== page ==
4. DON’t DO SPEC WORK. This is actually one of the best recommendations that I can give you. Even though it won’t get you clients per se, it will certainly will make you avoid non-clients (anti-clients). The anti-client is the person that poses as a client, smells like a client, walks like a client but never carries its checkbook. You don’t want to do business with anti-clients, period. Honestly, this is here more to remind myself of this than anything else: DO NOT MEET, DO BUSINESS, TALK, OR INVEST ANY OF YOUR TIME WHATSOEVER WITH AN ANTI-CLIENT. Doing work for “free” is not the right way of getting the right kind of business. You may consider doing free work for charity or because you want to, but don’t use it as a technique to get new business. The easiest way to avoid the anti-clients is to ALWAYS ask for 50% upfront to start. That way the risk is divided 50-50 (which is fair). If you encounter an anti-client: run the other direction! and I mean fast! run for your life! run as if he/she was a lion or an african crocodille.
5. Cold emailing. (FREE) If you find a particular website that you would like to redesign, then find out the right persons email address and write a clear, to-the-point email that presents the “why” they need to hire you.
6. Create business cards ($25) that don’t have your name but that have your businesses name and services information (including contact information) on it. Then “accidentally” leave this business cards everywhere you go: coffee shops, restaurants, bookstores and basically anywhere where people sit down and then somebody else takes their place.
7. When you see a group meeting like for example: “The 50’s and older ladies group meeting at Starbucks”. Try to find out who the organizer is and then provide him or her with your information, then offer to pay for a free coffee or free cd or something ($5-$10) in exchange for sharing your information with their peers ( they get a free gift, you get advertising that looks like a referral from a person that has created raport).
8. Kick the dead horse. (Free to $100 per referral) When you do a job, try to find ways to advertise based on that job. So for example if you designed a site, then try to put a link back to your site in that site. Once you send the last invoice or receipt try to include a coupon on the receipt for a 10% or 20% discount for another project. Offer a $100 dollar bonus for a successful referral of a new client or something of that sort. Ask for their permission to send eventual emails to advice about the software and techniques they used on their project, and then use those emails to do so but also to promote even more your services and promotions. Ask for a testimonial –if they are a happy client– and then post it in your website, then send them an email showing them the location of the testimonial with their name. In the testimonial page make sure to include new promotions.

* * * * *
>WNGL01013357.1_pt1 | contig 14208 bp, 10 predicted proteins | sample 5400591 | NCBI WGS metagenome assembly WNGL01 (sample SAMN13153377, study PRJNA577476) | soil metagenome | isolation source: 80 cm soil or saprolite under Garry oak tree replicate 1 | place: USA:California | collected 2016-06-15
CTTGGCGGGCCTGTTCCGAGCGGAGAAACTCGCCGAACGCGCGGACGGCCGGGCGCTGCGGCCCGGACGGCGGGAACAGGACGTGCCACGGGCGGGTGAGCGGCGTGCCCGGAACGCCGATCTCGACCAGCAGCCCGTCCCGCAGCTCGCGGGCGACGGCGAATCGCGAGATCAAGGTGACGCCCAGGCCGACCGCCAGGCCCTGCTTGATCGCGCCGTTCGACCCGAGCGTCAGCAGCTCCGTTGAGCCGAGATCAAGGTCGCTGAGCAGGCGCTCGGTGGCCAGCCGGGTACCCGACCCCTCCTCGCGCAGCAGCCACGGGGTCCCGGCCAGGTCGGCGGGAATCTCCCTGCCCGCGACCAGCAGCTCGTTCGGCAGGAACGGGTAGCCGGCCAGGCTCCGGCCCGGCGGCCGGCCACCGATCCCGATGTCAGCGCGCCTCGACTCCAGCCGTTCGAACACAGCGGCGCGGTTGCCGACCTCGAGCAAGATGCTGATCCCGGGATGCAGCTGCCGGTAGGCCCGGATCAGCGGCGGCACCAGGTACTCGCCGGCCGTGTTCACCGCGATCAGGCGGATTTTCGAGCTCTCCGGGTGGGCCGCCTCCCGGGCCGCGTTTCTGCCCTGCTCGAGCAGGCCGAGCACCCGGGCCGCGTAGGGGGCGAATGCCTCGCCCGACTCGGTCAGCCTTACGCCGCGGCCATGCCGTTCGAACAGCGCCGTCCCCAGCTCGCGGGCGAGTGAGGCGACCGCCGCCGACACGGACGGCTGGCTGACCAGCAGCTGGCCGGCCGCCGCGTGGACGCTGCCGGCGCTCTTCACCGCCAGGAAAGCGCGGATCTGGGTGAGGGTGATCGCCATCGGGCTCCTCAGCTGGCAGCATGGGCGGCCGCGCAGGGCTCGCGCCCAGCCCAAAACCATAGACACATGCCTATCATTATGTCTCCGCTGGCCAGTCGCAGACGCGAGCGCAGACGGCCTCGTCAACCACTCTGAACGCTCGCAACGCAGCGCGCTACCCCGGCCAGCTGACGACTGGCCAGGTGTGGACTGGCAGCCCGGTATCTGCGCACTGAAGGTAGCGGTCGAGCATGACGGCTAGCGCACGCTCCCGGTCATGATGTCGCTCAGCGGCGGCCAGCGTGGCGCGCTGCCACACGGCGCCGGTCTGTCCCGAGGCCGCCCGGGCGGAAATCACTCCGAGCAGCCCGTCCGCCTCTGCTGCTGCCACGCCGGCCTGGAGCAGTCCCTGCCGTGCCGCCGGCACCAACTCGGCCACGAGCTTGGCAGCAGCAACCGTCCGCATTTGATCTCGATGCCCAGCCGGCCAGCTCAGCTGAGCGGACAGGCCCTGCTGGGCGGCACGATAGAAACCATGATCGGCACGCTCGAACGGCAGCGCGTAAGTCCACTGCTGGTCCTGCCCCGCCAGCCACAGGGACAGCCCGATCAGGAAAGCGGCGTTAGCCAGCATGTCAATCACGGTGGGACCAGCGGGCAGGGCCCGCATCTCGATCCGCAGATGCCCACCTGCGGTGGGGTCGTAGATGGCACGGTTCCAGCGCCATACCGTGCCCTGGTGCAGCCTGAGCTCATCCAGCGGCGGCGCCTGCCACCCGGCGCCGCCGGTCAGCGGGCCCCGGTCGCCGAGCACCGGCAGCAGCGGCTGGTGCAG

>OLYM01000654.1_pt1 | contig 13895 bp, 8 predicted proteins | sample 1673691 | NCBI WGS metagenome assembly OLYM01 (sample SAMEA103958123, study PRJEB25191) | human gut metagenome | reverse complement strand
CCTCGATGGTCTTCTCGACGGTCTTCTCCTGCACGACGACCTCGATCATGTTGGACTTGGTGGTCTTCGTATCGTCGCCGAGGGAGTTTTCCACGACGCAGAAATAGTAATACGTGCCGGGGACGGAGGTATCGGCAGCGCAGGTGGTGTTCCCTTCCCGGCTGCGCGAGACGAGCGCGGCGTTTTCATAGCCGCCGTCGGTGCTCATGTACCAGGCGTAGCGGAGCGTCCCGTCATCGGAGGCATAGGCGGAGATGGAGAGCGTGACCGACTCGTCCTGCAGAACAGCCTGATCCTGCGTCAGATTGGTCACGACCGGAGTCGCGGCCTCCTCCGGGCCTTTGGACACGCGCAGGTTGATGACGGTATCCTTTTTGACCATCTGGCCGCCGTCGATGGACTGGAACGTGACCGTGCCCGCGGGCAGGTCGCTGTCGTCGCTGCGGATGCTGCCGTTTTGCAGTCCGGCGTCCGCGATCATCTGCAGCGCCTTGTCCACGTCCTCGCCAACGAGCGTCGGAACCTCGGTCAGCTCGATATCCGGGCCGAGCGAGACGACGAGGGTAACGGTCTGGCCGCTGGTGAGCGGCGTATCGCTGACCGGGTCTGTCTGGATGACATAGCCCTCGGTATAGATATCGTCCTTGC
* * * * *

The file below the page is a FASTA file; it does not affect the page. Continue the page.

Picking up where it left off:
9. Create a COOL (make sure is a cool shirt by asking random people if they like it) tshirt with your brand. Then give it as a free gift to your clients ($10 – $20 per shirt). You can also give your tshirts as the gifts to the groups that we were talking about before.
10. Create stickers ($60-$100)with your website on it and go for a run. Then “accidentally” drop the stickers on the floor.

Nanobots, Nanotechnology and the Future of our Economy

September 28th, 2008 admin

As my birthday flies away I have been in contact with the theory of Molecular Bots or Nanotechnology. Just the thought of what could happen is very weird. Think about it for a second: Getting an injection that can make you dive without going to the surface or carry oxygen in tanks. Hendrik Shon started the whole thing even though himself was perhaps an impostor. Read the rest of this entry »

Search Spiders or Search Spy-ders?

February 14th, 2008 admin

Today, checking one of our client’s indexation I noticed something fairly interesting. Yahoo Search had indexed a page that is found only by following the completion of a form. Now, this might not sound weird to most people, but for the savvy SEO this might mean a vast set of hypothesis.